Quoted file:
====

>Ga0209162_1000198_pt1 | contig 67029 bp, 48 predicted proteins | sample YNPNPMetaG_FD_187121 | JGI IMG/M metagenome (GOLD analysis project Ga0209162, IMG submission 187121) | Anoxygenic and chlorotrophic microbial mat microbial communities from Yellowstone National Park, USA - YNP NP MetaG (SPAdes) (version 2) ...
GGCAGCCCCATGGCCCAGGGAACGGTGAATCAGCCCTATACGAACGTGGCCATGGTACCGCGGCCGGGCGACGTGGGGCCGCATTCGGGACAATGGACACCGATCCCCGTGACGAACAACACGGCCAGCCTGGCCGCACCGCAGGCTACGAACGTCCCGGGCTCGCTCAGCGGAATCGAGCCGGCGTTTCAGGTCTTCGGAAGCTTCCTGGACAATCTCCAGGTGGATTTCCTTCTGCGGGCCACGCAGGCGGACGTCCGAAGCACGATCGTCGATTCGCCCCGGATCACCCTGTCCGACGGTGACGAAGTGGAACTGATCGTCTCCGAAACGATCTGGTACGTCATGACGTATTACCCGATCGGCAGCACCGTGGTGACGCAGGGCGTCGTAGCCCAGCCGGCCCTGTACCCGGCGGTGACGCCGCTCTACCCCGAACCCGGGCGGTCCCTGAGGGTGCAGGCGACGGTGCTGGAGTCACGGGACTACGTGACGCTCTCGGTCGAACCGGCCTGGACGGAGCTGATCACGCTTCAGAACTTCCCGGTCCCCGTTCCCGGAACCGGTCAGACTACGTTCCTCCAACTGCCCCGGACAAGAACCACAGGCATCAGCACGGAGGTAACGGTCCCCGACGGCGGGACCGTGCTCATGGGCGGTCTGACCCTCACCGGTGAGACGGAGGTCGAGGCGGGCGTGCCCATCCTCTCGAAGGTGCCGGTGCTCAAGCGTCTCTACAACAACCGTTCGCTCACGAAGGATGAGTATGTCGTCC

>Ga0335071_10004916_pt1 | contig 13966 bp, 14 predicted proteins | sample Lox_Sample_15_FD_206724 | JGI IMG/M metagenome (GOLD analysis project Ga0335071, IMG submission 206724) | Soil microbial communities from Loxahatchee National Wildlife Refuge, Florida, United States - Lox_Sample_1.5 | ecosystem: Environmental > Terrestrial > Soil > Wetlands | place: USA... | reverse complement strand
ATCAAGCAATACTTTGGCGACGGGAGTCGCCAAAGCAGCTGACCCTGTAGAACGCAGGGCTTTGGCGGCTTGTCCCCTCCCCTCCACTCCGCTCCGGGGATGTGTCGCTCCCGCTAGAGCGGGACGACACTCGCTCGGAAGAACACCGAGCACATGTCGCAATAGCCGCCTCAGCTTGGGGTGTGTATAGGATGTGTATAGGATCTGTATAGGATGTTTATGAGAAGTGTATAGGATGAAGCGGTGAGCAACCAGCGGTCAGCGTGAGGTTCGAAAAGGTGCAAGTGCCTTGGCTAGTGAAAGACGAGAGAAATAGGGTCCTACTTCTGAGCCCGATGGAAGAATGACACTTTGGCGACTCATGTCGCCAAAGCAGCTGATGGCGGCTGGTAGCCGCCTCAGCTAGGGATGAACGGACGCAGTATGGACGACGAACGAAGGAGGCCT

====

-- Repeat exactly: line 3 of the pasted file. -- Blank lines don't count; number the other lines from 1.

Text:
>Ga0335071_10004916_pt1 | contig 13966 bp, 14 predicted proteins | sample Lox_Sample_15_FD_206724 | JGI IMG/M metagenome (GOLD analysis project Ga0335071, IMG submission 206724) | Soil microbial communities from Loxahatchee National Wildlife Refuge, Florida, United States - Lox_Sample_1.5 | ecosystem: Environmental > Terrestrial > Soil > Wetlands | place: USA... | reverse complement strand